It started with the explosion of an exploratory drilling rig on April 20th off the coast of Louisiana. That event has spawned what some are calling a “Valdez-like oil spill.” The U.S. Coast Guard has said that oil is escaping from the well at a rate of about 5,000 barrels a day and Louisiana Governor Bobby Jindal has declared a state of emergency and requested aid for commercial fishermen.
Jindal, a Republican, also requested federal funding for 90 days of military duty for as many as 6,000 National Guard troops and demanded extra oil barriers from BP and the U.S. Coast Guard to protect wildlife reserves that nurture a $1.8 billion seafood industry, the richest in the U.S. behind Alaska.
And it’s the members of Louisiana’s seafood industry who are taking action against those responsible — class action that is. Shrimpers and fishermen filed suit Wednesday against BP and Transocean Ltd. claiming, and rightfully so, that the oil spill is hurting their livelihood. The suit, Cooper v. BP plc, claims that the defendants “knew of the dangers associated with deep water drilling and failed to take appropriate measures to prevent damage.” The suit was filed on behalf of Louisiana fishermen, commercial boaters and shrimpers, but is likely to spread as the oil slick starts does, effecting the offshore industries of other coastal states such as Alabama, Texas, Mississippi and, eventually, Florida.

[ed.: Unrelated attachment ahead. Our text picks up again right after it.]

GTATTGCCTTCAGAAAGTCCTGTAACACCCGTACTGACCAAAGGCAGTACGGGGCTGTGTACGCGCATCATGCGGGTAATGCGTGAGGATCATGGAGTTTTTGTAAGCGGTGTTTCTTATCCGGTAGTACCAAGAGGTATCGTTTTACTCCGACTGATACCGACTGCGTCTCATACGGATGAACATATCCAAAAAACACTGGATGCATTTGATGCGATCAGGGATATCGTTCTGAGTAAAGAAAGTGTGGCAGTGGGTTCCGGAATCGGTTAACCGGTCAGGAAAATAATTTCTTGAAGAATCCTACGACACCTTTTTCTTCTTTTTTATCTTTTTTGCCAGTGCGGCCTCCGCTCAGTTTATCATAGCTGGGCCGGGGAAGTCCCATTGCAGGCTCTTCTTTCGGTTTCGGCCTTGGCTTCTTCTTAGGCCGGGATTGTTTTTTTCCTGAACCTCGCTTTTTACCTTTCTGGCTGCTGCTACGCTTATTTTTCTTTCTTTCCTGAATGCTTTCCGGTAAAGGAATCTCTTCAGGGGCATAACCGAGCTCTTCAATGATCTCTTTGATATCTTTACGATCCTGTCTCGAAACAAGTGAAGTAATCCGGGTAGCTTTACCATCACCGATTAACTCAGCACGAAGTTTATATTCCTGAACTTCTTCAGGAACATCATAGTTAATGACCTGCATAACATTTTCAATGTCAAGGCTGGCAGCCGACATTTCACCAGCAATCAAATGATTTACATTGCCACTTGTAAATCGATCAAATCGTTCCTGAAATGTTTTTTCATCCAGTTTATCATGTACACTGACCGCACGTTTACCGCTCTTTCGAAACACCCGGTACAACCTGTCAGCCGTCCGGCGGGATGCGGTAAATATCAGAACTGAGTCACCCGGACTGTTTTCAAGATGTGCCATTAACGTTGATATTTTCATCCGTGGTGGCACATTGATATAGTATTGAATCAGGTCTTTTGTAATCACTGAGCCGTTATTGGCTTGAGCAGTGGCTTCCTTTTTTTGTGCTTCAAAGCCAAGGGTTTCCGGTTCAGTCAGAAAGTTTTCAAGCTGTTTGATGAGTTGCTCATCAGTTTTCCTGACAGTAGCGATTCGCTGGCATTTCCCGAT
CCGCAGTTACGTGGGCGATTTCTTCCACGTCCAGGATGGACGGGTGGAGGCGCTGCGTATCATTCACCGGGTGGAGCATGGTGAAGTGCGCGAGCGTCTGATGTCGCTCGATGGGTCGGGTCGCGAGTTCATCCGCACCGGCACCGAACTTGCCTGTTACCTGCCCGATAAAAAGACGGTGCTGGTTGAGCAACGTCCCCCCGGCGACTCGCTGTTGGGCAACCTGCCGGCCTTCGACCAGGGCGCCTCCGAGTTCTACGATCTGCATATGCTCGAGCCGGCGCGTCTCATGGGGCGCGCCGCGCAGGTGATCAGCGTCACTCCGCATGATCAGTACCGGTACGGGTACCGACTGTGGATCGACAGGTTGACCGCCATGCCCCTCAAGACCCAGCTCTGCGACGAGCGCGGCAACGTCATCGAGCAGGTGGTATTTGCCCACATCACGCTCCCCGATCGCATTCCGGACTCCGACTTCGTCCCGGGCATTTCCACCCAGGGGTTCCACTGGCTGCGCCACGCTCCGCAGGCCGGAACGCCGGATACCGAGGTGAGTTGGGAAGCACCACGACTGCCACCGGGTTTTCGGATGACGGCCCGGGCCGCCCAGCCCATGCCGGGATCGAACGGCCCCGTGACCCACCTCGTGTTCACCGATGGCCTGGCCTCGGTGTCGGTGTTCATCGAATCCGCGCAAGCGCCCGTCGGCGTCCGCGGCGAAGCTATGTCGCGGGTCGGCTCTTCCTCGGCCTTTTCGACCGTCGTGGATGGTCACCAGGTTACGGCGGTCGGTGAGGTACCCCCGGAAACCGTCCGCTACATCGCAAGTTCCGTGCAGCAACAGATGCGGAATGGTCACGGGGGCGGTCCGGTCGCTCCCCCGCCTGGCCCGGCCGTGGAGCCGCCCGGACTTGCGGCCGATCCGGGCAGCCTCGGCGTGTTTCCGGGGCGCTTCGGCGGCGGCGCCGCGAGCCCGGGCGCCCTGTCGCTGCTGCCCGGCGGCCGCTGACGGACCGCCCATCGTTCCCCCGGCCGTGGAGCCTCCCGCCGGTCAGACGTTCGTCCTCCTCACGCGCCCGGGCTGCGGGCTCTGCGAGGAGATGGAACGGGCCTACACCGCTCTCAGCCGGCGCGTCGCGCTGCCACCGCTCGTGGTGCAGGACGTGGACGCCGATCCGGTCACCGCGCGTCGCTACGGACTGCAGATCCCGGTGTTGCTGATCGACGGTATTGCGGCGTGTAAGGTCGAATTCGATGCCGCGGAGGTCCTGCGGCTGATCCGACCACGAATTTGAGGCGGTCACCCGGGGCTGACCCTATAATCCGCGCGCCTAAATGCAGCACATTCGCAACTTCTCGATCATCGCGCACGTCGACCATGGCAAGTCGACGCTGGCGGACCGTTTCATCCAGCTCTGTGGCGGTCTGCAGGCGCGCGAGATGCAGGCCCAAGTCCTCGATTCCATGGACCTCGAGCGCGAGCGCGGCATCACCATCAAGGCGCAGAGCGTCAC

The insurance industry will also take a severe hit from this mega-spill. As PartnerRe has stated:
The ultimate insured loss for this event is unclear given the multiple parties involved and the on-going situation regarding control of the oil spill. The Company [PartnerRe] estimates that insured losses from the explosion have the potential to exceed $1 billion. Given current information, the Company expects its second quarter 2010 results will include claims relating to the explosion in the range of $60-$70 million. These losses are expected to be contained primarily within the Global Specialty and PARIS RE sub-segments.
So far, efforts to shut down the well have failed and though a partial burning of the slick was successful, the oil continues to spew at an alarming rate from miles beneath the water’s surface. At the current rate of leakage, the volume of oil released “would exceed Alaska’s 1989 Exxon Valdez accident by the third week of June.” If something is not done quickly, we may be facing the largest oil spill in history. A scary thought.